I really like Clerkenwell. If I could (and realistically I can’t) choose where I bought my first property, Clerkenwell would be high up the list. I don’t think you’d hear too many people saying that but I would for the following reasons. It is one of the only areas of London that you can get a feel for ye olde London with the cobbled streets, pokey alleyways and age old buildings whilst being amidst some excellent modern architecture. And over the last few years there have been some truly fantastic restaurants popping up. Many are situated around the historic Smithfield meat Market, where they source their meat, which guarantees good quality. I became familiar with the area after my dad took me to Smiths of Smithfield for my 18th birthday. My boyfriend and I then ran a club night for a year, appropriately titled ‘Beef Boogie On’ at a pub underneath the meat Market. Clerkenwell is famous for St John, Hix Oyster & Chop House, Vinoteca, The Modern Pantry and Fabric nightclub, where I have spent many an evening on the tiles.
Newer establishments include Bistro du Vin and North Road. But the newest takes the form of a hotel and bar, The Zetter Townhouse. It is the newest sibling of The Zetter, which is situated a stones throw in front. I was invited to try the cocktails and bar food so thought I’d take my boyfriend for a treat on his birthday. I had seen pictures and snuck a glance from the toilet window at The Modern Pantry so knew to expect quirky decor and lots of taxidermy. I wasn’t disappointed upon entering. The furniture is all mismatched and one chair had a back made of an old potato sack. You could barely see the rich red wall paper behind the paintings and picture frames that lined the whole wall. Old books grace the bookcases and the staff wear excellent old work wear uniforms. I was surprised that the bar wasn’t busier for a Wednesday evening, especially in a very office oriented area. But the bar is dark and cosy and perhaps more suited to a cold evening.
We browsed the cocktail menu and chose the Twinkle and Les Fleurs du Mal to start us off. The Twinkle was a very delicate cocktail made with Wyborowa vodka, elderflower cordial & Perrie Jouet champagne.
The Les Fleurs du Mal tasted too much of absinthe for my liking. I find it a very over powering flavour and as I really don’t like aniseed, it’s not for me. It did look pretty though.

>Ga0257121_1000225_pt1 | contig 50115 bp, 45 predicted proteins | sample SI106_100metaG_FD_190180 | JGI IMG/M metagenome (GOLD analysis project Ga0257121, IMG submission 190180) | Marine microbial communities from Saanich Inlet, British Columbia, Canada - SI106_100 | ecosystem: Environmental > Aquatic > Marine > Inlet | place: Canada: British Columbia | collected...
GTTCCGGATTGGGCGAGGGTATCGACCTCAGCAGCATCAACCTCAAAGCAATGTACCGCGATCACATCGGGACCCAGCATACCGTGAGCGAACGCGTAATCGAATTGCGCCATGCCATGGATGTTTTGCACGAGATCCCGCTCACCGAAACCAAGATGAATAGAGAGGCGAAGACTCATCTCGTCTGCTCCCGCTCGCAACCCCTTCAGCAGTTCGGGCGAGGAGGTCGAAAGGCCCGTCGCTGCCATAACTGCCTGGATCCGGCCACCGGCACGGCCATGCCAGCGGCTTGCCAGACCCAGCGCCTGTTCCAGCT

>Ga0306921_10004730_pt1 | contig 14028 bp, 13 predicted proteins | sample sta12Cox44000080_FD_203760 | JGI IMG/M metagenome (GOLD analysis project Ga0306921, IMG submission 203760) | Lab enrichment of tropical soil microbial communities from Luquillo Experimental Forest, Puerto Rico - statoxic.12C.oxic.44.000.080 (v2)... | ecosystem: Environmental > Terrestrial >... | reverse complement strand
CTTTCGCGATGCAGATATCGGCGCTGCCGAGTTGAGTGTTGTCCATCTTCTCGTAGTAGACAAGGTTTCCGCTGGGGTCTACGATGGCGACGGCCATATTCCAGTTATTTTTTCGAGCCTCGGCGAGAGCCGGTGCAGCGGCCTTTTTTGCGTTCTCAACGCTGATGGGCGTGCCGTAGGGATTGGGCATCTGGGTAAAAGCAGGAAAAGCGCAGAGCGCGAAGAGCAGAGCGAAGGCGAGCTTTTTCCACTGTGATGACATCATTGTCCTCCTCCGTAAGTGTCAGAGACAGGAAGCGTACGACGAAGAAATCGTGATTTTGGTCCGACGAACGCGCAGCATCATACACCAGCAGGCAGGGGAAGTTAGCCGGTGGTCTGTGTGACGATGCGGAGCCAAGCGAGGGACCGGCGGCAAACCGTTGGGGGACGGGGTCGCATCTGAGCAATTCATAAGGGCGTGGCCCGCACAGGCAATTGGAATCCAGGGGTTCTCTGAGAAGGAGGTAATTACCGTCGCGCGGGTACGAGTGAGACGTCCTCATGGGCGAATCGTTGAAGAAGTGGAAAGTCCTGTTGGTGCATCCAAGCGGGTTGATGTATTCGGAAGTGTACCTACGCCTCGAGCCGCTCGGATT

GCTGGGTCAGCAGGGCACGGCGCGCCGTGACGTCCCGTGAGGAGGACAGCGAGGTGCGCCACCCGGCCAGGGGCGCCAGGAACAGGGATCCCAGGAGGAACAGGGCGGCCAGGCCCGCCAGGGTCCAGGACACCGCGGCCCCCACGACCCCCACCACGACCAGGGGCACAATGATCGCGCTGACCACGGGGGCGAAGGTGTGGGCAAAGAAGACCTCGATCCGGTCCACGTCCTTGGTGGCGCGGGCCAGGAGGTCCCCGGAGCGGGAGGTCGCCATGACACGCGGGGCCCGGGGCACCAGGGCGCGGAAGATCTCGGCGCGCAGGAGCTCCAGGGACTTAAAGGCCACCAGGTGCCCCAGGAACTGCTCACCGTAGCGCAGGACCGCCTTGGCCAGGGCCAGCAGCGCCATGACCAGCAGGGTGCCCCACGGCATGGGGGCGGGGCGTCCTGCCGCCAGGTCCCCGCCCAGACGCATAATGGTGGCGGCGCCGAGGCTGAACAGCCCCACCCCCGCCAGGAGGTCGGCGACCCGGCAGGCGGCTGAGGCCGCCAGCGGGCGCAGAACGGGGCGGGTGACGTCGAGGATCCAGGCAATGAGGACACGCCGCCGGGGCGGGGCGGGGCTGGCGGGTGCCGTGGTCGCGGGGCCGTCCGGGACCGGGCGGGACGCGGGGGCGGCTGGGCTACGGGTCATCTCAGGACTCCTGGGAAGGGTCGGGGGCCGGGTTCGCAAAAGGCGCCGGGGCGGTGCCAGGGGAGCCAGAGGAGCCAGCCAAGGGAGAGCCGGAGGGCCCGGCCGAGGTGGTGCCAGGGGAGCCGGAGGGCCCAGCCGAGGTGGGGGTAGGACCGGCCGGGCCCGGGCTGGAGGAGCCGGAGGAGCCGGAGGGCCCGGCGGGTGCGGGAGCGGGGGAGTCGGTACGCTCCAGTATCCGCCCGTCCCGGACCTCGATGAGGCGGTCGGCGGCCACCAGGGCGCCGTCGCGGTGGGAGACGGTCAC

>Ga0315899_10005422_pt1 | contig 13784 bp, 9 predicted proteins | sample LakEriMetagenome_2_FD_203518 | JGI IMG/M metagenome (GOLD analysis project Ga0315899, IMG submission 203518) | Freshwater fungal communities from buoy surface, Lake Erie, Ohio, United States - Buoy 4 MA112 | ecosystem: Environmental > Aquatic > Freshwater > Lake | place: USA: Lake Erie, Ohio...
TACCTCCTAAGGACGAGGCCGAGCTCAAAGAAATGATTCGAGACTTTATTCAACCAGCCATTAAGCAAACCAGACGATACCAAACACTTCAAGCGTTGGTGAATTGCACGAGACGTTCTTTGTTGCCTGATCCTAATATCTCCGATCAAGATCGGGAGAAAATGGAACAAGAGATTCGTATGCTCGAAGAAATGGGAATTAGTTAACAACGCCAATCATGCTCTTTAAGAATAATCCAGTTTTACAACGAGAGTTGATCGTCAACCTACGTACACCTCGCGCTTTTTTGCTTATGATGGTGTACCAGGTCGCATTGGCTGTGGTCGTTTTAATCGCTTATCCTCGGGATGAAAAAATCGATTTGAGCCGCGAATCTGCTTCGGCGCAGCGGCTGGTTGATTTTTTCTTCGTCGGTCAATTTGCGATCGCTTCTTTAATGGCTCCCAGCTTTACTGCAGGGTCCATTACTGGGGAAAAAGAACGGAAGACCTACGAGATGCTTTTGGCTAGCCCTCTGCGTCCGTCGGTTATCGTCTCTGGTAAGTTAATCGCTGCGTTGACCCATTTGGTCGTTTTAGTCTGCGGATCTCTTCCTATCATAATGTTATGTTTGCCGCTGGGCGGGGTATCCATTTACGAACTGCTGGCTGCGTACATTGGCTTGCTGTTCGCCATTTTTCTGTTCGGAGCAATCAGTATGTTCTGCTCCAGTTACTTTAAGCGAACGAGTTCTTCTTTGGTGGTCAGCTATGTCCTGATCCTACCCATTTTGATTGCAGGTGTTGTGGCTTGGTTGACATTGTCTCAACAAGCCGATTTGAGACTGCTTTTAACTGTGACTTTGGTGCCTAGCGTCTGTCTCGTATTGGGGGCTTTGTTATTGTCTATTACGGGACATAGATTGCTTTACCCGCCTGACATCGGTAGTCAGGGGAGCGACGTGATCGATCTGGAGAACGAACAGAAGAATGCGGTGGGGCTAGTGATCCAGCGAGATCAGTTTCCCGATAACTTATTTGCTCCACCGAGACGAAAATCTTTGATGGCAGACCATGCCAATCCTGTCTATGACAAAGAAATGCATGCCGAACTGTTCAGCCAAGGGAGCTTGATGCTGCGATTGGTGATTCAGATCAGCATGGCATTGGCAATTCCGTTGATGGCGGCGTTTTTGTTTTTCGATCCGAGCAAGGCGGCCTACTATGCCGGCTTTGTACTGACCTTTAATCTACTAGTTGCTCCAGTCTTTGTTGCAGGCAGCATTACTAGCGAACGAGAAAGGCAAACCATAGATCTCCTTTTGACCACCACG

I expected the cocktails to be great as Tony Conigliaro from 69 Colebrook Row heads up the bar. I knew that they wouldn’t be run of the mill rubbish and they weren’t. All house cocktails are priced at £8.50, which I think it pretty reasonable for the quality and the surroundings.
After finishing our drinks, we were then moved to a table better equipped for eating and shown the bar menu. At this point I wasn’t expecting what we ordered to be great – I rarely have good bar food. But we chose quite a few dishes and hoped for the best. After all, the menu didn’t look like your usual bar menu. The dishes were also quite reasonably priced – between £4 – £10 each.
The squid was delicious – very tender and not a hint of chewiness, something I find inexcusable. Whitebait was just good old delicious whitebait but lacked a dollop of mayonnaise. We borrowed some from the deep fried olives stuffed with anchovies, which were also delicious. I’ve never heard of deep frying olives before but with the saltiness of the anchovies it really worked.
The road beans & lovage pesto risotto had a great texture but neither of us like celery and we couldn’t get past this taste – so this dish wasn’t a resounding success for us.
We ordered another two cocktails during the meal, The Flintlock and the Koln Martini. Both were practically pure alcohol, delicious but very strong. We sipped and then decided that we had been defeated. Drinking at The Zetter Townhouse is just as much about the experience as the drinks – they go to great lengths to retain authenticity. The waitress brought a little tincture bottle to the table, squeezed the pipette and squeezed a drop into The Flintlock. There is probably no need for this but it added to the experience and I enjoyed it.
We polished off most of the dishes and I have to say that I was very impressed with the quality of food, it is definitely restaurant standard. It’s not the place to go if you’re expecting a big meal to yourself as all of the plates are small but sharing small plates is something that I really enjoy. I never used to though, oh no. I used to think that restaurants used small plates as an excuse to charge the same price for a smaller portion. But those were the days where La Tasca was popular and generally proper restaurants hadn’t caught on. But if the food is to a high standard, I’m happy.
We were extremely full but still managed to fit in pudding. The only options were the ‘cake of the day’, which was a pineapple upside down cake, and a plate of chocolate truffles. But despite the savoury dishes being fantastic, I was pretty disappointed with the cake. It was dry, cold and had a pretty random dollop of crème fraiche on the side. I didn’t polish it off, which is unusual for me. But then are people really expecting great desserts in a bar? My boyfriend is allergic to pineapple so opted for the chocolate truffles, which were very delicious and probably the better option. I would have thought that the standard would be consistent throughout. I imagine those into their desserts have been a bit disappointed. But the dodgy dessert would definitely not deter me from going back for more cocktails and grub. Don’t shout at me for wishing the (somewhat nonexistent) summer away but I look forward to a few cosy drunken winter evenings at The Zetter Townhouse.
The Zetter Townhouse
49-50 St. Johns Square
020 7324 4545